Somewhere between The Richest Man In Babylon and Think Like A Monk by Jay Shetty, these books are easily accessible, yet provide powerful lessons for those who are interested in doing the work.
6. The Man Who Solved The Market: How Jim Simmons Launched The Quant Revolution – Gregory Zuckerman
Jim Simmons founded Renaissance Technologies, a hedge fund that used Quantitative Trading strategies (i.e. those relying on algorithmic and data-driven strategies to identify opportunities and, often, execute them).
Renaissance achieved returns in excess of 60% over a thirty year period, which makes Simmons a more successful investor than luminaries such as Warren Buffet, Ray Dalio, George Soros and pretty much any other investing titan you could claim to name.
The trading may be mathematical and complex, but this is a very human story, charting Simmons’ origin story and the subsequent human frailties & fractured relationships that came with it.
7. The Undoing Project: A Friendship That Changed The World – Michael Lewis
Michael Lewis has written The Big Short, Moneyball, Flashboys and Liar’s Poker.
He has a knack (which doesn’t quite do it justice) for taking a reasonably interesting story and turning it into a rip-roaring yarn, hence the movies based on his books.
This story is probably not going to be made into a movie, but it’s a tale that needed to be told and he does it with a deft and considered hand. The minutiae and nuance of their relationship is teased out sympathetically, especially when the focus shifts to the cracks that inevitably appear after a while.
Danny Kahneman and Amos Tversky were psychologists whose work in behavioural economics changed the way decision making under uncertainty was viewed, leading to Kahneman being awarded the Nobel Prize for Economics in 2002.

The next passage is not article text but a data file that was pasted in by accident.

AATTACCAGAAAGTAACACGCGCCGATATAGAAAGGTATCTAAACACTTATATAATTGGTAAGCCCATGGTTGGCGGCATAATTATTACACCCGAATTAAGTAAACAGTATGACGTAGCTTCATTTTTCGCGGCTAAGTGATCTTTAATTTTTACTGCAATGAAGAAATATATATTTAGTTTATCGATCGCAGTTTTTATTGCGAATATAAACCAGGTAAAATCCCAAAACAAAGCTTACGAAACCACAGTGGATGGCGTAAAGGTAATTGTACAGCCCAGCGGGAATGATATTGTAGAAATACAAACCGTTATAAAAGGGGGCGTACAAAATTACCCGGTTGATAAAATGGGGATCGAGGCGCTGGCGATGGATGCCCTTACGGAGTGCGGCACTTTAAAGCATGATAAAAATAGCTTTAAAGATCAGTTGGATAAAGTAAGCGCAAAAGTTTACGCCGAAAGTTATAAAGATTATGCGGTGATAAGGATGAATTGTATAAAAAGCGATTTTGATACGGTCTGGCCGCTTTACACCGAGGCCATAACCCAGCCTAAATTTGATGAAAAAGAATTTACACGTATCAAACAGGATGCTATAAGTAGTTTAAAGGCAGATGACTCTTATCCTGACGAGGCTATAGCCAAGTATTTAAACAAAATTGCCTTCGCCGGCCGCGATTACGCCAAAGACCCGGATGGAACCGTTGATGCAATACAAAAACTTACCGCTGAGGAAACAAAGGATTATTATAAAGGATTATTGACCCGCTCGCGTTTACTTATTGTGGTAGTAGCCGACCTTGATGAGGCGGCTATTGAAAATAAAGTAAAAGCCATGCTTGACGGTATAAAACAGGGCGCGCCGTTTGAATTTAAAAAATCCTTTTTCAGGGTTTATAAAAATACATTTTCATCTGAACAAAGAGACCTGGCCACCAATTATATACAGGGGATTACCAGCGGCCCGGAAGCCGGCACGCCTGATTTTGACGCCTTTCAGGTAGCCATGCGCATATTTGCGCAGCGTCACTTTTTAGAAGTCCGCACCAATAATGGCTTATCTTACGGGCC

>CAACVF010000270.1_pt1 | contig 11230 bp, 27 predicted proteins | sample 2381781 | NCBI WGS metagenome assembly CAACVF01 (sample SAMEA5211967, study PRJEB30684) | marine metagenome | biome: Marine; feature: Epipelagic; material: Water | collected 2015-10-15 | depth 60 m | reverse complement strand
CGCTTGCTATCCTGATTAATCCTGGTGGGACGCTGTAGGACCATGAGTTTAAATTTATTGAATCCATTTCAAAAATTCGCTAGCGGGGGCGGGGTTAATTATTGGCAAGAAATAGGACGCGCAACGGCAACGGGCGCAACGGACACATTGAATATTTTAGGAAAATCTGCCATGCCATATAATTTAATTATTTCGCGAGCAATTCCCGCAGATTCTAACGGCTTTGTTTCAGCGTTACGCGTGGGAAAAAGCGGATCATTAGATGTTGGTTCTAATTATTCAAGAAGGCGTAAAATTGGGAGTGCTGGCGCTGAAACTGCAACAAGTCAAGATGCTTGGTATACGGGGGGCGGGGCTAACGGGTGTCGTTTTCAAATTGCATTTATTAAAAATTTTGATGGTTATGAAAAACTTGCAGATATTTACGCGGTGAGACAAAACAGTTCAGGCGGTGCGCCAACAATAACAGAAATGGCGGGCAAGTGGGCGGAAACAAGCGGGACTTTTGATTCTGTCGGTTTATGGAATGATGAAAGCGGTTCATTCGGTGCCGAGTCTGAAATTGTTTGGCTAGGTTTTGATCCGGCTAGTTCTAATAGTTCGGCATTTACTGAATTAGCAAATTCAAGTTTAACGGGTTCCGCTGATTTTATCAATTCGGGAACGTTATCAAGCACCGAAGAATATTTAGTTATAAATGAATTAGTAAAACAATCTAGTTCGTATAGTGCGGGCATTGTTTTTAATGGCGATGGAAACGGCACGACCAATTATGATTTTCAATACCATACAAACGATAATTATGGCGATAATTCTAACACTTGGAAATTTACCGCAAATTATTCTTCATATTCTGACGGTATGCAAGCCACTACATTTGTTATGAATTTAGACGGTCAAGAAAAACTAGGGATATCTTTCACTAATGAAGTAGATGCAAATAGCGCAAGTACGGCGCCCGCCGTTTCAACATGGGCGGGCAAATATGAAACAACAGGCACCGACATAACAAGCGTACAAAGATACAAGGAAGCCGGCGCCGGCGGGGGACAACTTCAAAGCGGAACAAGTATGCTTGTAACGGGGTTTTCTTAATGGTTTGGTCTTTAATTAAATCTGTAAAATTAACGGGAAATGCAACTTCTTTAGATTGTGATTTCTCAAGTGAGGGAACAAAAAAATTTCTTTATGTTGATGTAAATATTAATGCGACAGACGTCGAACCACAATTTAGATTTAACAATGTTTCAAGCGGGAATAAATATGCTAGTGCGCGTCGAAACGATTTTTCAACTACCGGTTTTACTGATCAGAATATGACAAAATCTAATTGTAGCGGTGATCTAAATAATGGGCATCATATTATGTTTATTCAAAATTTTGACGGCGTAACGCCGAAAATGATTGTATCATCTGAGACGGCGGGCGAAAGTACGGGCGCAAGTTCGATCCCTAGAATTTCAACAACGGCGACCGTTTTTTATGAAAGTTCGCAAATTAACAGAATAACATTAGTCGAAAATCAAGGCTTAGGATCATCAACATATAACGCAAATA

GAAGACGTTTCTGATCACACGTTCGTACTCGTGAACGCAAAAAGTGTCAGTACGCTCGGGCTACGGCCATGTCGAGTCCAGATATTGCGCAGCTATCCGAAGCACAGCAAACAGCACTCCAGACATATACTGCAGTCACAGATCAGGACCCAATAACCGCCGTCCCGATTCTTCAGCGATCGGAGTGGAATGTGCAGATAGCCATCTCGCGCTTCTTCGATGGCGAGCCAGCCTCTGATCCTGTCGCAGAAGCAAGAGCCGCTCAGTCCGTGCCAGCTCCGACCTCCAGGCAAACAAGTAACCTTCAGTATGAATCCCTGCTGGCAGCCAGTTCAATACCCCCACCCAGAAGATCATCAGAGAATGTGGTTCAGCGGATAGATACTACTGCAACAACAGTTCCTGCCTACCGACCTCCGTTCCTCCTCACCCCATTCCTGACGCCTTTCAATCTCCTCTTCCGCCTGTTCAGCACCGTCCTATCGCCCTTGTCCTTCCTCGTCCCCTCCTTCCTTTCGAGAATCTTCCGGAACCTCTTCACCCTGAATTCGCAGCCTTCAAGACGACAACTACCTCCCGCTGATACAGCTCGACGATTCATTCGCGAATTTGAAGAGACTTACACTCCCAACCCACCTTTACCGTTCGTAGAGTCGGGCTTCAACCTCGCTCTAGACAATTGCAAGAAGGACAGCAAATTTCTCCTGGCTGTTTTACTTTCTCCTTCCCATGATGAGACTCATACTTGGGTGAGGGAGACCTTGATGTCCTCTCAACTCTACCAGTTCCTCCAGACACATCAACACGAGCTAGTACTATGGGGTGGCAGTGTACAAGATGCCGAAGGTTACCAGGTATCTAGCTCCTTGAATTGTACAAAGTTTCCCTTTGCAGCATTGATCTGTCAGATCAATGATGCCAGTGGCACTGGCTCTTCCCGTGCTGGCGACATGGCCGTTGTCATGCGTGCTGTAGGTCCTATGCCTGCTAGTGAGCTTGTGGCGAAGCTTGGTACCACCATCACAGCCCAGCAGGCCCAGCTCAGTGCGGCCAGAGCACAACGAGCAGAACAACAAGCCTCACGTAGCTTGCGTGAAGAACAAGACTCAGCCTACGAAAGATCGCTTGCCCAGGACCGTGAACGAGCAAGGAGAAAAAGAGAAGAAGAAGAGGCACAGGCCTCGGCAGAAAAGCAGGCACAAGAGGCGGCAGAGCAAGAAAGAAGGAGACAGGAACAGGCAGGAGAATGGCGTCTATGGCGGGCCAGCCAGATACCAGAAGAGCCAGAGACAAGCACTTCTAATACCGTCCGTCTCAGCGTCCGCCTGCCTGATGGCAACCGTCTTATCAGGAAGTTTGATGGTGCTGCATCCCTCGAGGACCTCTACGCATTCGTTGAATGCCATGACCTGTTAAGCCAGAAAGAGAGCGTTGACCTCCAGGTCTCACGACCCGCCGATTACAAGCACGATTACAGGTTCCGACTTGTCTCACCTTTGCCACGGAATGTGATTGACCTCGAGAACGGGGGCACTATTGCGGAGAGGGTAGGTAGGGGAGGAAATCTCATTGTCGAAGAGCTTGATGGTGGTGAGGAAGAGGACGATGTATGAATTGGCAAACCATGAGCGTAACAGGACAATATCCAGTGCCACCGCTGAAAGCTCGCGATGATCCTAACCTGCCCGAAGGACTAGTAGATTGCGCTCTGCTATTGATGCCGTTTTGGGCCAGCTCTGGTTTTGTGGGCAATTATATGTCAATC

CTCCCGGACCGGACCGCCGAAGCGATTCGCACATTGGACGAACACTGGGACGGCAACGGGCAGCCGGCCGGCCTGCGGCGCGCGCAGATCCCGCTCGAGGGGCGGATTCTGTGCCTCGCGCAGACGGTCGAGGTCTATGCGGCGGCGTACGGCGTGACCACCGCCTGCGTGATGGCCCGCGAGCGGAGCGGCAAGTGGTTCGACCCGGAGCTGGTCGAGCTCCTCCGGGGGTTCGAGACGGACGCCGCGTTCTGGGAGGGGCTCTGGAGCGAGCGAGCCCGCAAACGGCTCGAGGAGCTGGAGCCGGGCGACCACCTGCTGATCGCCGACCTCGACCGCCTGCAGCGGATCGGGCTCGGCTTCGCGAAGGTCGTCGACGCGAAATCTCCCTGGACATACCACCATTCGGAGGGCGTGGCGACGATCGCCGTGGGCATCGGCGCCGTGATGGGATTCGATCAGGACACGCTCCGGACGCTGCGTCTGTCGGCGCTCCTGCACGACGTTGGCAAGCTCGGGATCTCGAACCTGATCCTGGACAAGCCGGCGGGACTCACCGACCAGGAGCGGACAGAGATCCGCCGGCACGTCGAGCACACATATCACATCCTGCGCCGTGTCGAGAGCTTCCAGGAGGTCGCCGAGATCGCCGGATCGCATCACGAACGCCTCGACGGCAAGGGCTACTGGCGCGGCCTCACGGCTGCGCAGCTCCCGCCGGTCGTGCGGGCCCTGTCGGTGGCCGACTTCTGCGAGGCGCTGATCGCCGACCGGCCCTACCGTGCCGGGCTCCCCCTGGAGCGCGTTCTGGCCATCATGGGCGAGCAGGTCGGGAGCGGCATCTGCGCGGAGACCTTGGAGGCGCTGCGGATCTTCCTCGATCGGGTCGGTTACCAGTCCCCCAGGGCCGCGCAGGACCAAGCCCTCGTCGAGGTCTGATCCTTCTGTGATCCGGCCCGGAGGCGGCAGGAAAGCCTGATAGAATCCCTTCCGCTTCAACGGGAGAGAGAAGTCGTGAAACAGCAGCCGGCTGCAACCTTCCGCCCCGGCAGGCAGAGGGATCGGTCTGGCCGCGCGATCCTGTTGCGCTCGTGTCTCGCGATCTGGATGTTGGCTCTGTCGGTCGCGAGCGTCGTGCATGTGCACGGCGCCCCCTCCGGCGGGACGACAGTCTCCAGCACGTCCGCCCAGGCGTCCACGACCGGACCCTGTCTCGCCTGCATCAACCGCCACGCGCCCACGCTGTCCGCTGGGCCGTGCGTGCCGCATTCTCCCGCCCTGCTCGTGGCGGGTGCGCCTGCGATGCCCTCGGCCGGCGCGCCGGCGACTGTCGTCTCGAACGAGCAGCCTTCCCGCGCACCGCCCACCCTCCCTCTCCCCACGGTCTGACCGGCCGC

8. Miss Fisher Mysteries – Kerry Greenwood
My fiction inputs this year have been largely confined to Kerry Greenwood, an Australian author best known for her Miss Fisher series of detective novels set (mostly) in Victoria, Australia, in the glorious jazz age of the late 1920s.
Phryne Fisher is an aristocratic dame but of initially humble origination. She possesses wealth, taste, quick wits and a pistol.
She’s also a bit of a minx and doesn’t mind a roll in the hay when she’s not sleuthing about the place and solving murders. In fact, she sounds like my dream Doris.
There are around 15 Miss Fisher novels in the series and I’ve skittled off six of them this year. They’re a thrilling and taut distraction from all the business books.
9. Rivers Of London – Ben Aaronovitch
Another fictional tome, another Detective thriller, crime-caper type affair; I’m fairly sure in a former life I was a copper.
This one has a twist, though. And I don’t just mean a twist in the plot.
I “read” this on Audible, which means I listened to it, and it’s “one of those” where my ongoing interest in the plot was maintained and heightened by the actor / reader’s voice.
It’s this deadpan, distinctly London brogue that feels familiar and warming (to me, anyway, reminding me of London Fields with all its (former) rugged and raffish charm).
Anyhow, regardless of your predilections for a London accent, this is a cracking yarn
10. The Lean Startup – Eric Ries
Along with ‘Zero To One’ by Peter Thiel, this is possibly the seminal book on startups and early entrepreneurship, and it’s not hard to see why.
Not quite sure why it’s taken me so long to read it, having been recommended by my buddy Matty years ago, but shame on me for that.
Picked with simple and seemingly intuitive pearls of wisdom that hadn’t previously been packed together into something so digestible, it’s an absolute manifesto for anyone who dreams of getting something out there and creating a product.
That’s a wrap, folks.
Thematically I seem to have been locked in a crime-caper & business book vortex, so for 2021 I’m aiming for more out-and-out biographies, like Walter Isaacson’s Steve Jobs, Benjamin Franklin (who I’ve read quite a bit about) and Leonardo Da Vinci. These are all absolute monsters – 600+ pages – so I’ll try one on for size and go from there.
Also a bit more history is called for….so we’ll see how that pans out.
Anything else I need to add to the list?